Lucy Jensen
Lucy Jensen

When you start the week at the early morning water aerobics class at the Soledad pool, you go out the gate like a champ, rising to greatness like the very light itself coming up. There is nearly nothing as life enhancing as watching the sun greet another day and then, almost instantly, immersing yourself in chilly water.

For you early risers — and I am not ordinarily one of those — I highly recommend it. One full hour of bouncing around in the shallows of the local pool with water weights and other like-minded folks has to be good for the body and soul. I shall endeavor to go whenever I am able.

The day started off innocently enough. We had had a lot of rain, everything was muddy, I thought my foster dog needed fresh bedding in his large “area,” as we call it, because he has to live apart from the general canine population at my place. He cannot get along with the other mutts, least of all my personal German shepherd, so he resides predominantly in his area, quite happily it seemed. Once in a while, we will put our shepherd in the house and let the foster be out in the yard with a day pass to sniff around and huff at the others through the screen.

We call him Hero because he looks like he has been through the wars and back with his one good eye, gammy leg and rough demeanor. My husband would spend time in his area with him, giving small pets when allowed and mild conversation. We were always super solicitous of how we handled his food and treats, knowing that he had been starved in his former life and would forever be food aggressive. I never expected him to bite me, though. We had done nothing but give him careful love and comfort all these months under our care at Solace. He surprised me. I am seldom surprised anymore in this life, but he got me.

As I went to put a fresh duvet on his bed, he jumped up. I raised my arm to my face in self-defense and watched as his large jaws went around my wrist and bit down. From the corner of my eye, I saw the eye tooth pierce the flesh and dark red blood gushed. In all my years of animal rescue, to date I had only ever been bitten by a Chihuahua and, in my memory, he hung on pretty tight, the little rascal; but he had nothing like the power of a full-grown male shepherd. I was in terrible shock and rushed away from his area to the sanctuary of my kitchen and running hot water. I had five puncture wounds around the wrist. What the? And that was just about the beginning of our week.

Celebrating my husband’s birthday at the emergency doctor followed by the pharmacy, sometimes you just have to know when to cut your losses and stay at home. But that’s not really my style, so I got all bandaged up and went about my day. We ate some delicious Mexican food that you can always find in these parts, bought gauze and antiseptic cream to enhance the tetanus shot I’d already received and inhaled the horse-pill antibiotics. It’s amazing how little you can anticipate the happenings in just one short day. We ate cake and ice cream to celebrate husband’s birthday and called it a day.

As the week went on, the moon got bigger. Sometimes you notice not the size and shape of the moon, whether it’s a cloud-filled or starry night, but this week I noticed all those things. My daughter dealt with some terrible events at work, the cows were mooing late into the night and our rooster, Geronimo, knew not, from his roosting position in the bushes, whether it was day or night, such was the power of the night light, as it were, or the waxing moon, ever persistent through the unslept hours of darktime. It was still very black outside and yet he crowed.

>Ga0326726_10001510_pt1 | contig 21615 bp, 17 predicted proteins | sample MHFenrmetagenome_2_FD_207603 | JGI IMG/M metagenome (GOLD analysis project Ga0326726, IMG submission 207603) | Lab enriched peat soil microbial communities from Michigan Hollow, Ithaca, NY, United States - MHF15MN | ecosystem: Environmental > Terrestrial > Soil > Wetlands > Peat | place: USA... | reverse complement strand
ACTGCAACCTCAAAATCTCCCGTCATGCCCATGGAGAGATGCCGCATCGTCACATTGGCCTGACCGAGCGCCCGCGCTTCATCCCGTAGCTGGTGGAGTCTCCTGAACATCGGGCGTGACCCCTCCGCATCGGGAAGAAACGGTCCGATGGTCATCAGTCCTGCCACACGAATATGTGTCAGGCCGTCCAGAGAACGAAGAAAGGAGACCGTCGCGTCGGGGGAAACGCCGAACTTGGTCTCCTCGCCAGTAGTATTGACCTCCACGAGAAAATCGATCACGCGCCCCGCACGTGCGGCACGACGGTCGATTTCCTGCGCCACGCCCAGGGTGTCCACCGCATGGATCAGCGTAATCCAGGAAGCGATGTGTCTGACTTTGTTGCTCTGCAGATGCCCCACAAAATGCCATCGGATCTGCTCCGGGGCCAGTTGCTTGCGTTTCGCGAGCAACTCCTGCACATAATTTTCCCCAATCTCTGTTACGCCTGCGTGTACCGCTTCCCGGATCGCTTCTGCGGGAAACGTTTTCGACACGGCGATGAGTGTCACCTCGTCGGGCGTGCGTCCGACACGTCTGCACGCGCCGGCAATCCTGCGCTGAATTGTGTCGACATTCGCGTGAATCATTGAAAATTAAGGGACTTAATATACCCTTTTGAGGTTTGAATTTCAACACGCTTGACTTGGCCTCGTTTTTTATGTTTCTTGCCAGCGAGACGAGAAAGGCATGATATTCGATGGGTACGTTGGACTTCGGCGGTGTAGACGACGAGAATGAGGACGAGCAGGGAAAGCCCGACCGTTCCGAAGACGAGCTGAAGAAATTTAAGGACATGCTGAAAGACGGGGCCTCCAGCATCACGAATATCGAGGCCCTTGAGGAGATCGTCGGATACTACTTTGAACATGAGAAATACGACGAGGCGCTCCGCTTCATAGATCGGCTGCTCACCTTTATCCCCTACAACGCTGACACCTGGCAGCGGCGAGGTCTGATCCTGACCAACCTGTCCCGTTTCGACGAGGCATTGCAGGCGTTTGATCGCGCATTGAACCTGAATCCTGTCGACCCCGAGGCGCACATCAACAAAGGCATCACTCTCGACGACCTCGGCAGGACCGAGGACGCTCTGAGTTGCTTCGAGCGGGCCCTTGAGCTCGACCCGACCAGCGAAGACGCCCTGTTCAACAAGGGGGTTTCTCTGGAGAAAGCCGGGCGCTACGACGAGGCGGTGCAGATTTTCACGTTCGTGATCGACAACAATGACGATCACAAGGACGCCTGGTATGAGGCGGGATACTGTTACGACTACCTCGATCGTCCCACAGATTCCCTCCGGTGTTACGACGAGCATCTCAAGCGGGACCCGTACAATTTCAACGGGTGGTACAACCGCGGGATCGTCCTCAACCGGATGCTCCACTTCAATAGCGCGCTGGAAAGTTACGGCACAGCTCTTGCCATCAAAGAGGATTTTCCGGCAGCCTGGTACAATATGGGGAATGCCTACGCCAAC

Then a kindly neighbor came to pick up our three cows and take them to his ranch where they could munch down on his considerable acreage. If you’ve ever fed a cow, you will know that it is like trying to keep up with the appetite of a constantly hungry teenage boy. We were so happy and relieved that we had given them a super start in life, kept them healthy with copious bales of hay over the past couple of years and now they were going to start a new life where they had much more room to roam.

Then, antiseptic cream and bite reports aside, it was time to celebrate everyone’s birthdays. From a big one of mine in September that we never properly heralded as a family to my husband’s of this week, it was past time. Roy’s at Pebble Beach did not disappoint. It’s not a spot you might frequent every week like the local Mexican food on the corner, but it is super special.

I had always wanted to be there to watch the bagpiper at dusk and that was pretty darn marvelous! Bucket list — check! Ah, the sea view, the fire pit in the middle of the table, the attentive service and delicious food. What a treat we had under the care of our large moon, gleaming away in the darkening sky as we toasted another year for everyone and how lucky we are to all be here together after a rather harrowing week.

Our poor old Hero will have to eventually be laid to rest in the Sanctuary at Solace where he finally knew love, care and good food that should be the basis of every life under the moon. They say that the second bite would likely be worse and some creatures — human and otherwise — are just broken, hard though that is to accept. We will bury him with full military honors and always remember that we did our very best with what we had to work with. In my years of animal rescue, this is the worst part — knowing that you cannot fix every animal that crosses your path — but that each one teaches you something valuable.

And then it was on to the NFC game at Levi’s Stadium and our moon was super present there. She gave the opponents a taste at victory and then ultimately voted in our favor. After the week that was, I very much appreciated that.

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Soledad columnist Lucy Jensen may be reached at [email protected].

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